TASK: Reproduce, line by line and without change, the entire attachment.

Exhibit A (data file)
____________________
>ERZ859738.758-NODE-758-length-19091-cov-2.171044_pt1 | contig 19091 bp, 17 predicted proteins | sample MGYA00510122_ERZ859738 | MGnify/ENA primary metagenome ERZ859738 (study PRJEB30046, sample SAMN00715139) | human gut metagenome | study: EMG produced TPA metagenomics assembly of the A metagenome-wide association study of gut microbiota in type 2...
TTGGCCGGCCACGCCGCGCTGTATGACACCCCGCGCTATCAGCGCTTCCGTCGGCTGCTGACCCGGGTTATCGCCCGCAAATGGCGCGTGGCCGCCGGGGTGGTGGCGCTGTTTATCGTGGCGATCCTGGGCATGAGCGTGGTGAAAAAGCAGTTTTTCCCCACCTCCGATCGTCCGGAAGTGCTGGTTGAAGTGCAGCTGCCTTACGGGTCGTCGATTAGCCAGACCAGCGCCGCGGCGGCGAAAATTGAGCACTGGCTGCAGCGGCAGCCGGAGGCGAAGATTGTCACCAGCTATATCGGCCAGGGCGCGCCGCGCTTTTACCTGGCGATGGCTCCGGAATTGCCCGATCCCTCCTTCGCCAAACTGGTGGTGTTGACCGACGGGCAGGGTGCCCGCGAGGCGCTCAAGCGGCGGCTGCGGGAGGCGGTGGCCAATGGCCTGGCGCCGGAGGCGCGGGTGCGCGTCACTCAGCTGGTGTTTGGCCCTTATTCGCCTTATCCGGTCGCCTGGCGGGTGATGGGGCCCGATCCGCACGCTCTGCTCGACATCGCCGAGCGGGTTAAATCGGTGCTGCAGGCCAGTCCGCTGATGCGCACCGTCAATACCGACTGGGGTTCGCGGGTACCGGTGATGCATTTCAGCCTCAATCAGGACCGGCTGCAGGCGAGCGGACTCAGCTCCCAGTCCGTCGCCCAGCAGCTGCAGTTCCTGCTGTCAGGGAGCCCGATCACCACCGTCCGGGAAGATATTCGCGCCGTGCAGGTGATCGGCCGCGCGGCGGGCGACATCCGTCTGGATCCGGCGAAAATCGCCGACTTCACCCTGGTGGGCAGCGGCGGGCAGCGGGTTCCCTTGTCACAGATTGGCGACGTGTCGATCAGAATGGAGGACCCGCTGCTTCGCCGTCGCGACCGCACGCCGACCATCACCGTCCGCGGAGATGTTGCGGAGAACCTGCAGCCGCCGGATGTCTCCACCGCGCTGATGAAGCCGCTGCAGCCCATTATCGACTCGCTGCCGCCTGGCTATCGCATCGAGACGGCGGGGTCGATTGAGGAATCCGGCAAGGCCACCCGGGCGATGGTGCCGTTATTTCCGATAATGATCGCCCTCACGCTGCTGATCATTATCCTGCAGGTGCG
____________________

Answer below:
>ERZ859738.758-NODE-758-length-19091-cov-2.171044_pt1 | contig 19091 bp, 17 predicted proteins | sample MGYA00510122_ERZ859738 | MGnify/ENA primary metagenome ERZ859738 (study PRJEB30046, sample SAMN00715139) | human gut metagenome | study: EMG produced TPA metagenomics assembly of the A metagenome-wide association study of gut microbiota in type 2...
TTGGCCGGCCACGCCGCGCTGTATGACACCCCGCGCTATCAGCGCTTCCGTCGGCTGCTGACCCGGGTTATCGCCCGCAAATGGCGCGTGGCCGCCGGGGTGGTGGCGCTGTTTATCGTGGCGATCCTGGGCATGAGCGTGGTGAAAAAGCAGTTTTTCCCCACCTCCGATCGTCCGGAAGTGCTGGTTGAAGTGCAGCTGCCTTACGGGTCGTCGATTAGCCAGACCAGCGCCGCGGCGGCGAAAATTGAGCACTGGCTGCAGCGGCAGCCGGAGGCGAAGATTGTCACCAGCTATATCGGCCAGGGCGCGCCGCGCTTTTACCTGGCGATGGCTCCGGAATTGCCCGATCCCTCCTTCGCCAAACTGGTGGTGTTGACCGACGGGCAGGGTGCCCGCGAGGCGCTCAAGCGGCGGCTGCGGGAGGCGGTGGCCAATGGCCTGGCGCCGGAGGCGCGGGTGCGCGTCACTCAGCTGGTGTTTGGCCCTTATTCGCCTTATCCGGTCGCCTGGCGGGTGATGGGGCCCGATCCGCACGCTCTGCTCGACATCGCCGAGCGGGTTAAATCGGTGCTGCAGGCCAGTCCGCTGATGCGCACCGTCAATACCGACTGGGGTTCGCGGGTACCGGTGATGCATTTCAGCCTCAATCAGGACCGGCTGCAGGCGAGCGGACTCAGCTCCCAGTCCGTCGCCCAGCAGCTGCAGTTCCTGCTGTCAGGGAGCCCGATCACCACCGTCCGGGAAGATATTCGCGCCGTGCAGGTGATCGGCCGCGCGGCGGGCGACATCCGTCTGGATCCGGCGAAAATCGCCGACTTCACCCTGGTGGGCAGCGGCGGGCAGCGGGTTCCCTTGTCACAGATTGGCGACGTGTCGATCAGAATGGAGGACCCGCTGCTTCGCCGTCGCGACCGCACGCCGACCATCACCGTCCGCGGAGATGTTGCGGAGAACCTGCAGCCGCCGGATGTCTCCACCGCGCTGATGAAGCCGCTGCAGCCCATTATCGACTCGCTGCCGCCTGGCTATCGCATCGAGACGGCGGGGTCGATTGAGGAATCCGGCAAGGCCACCCGGGCGATGGTGCCGTTATTTCCGATAATGATCGCCCTCACGCTGCTGATCATTATCCTGCAGGTGCG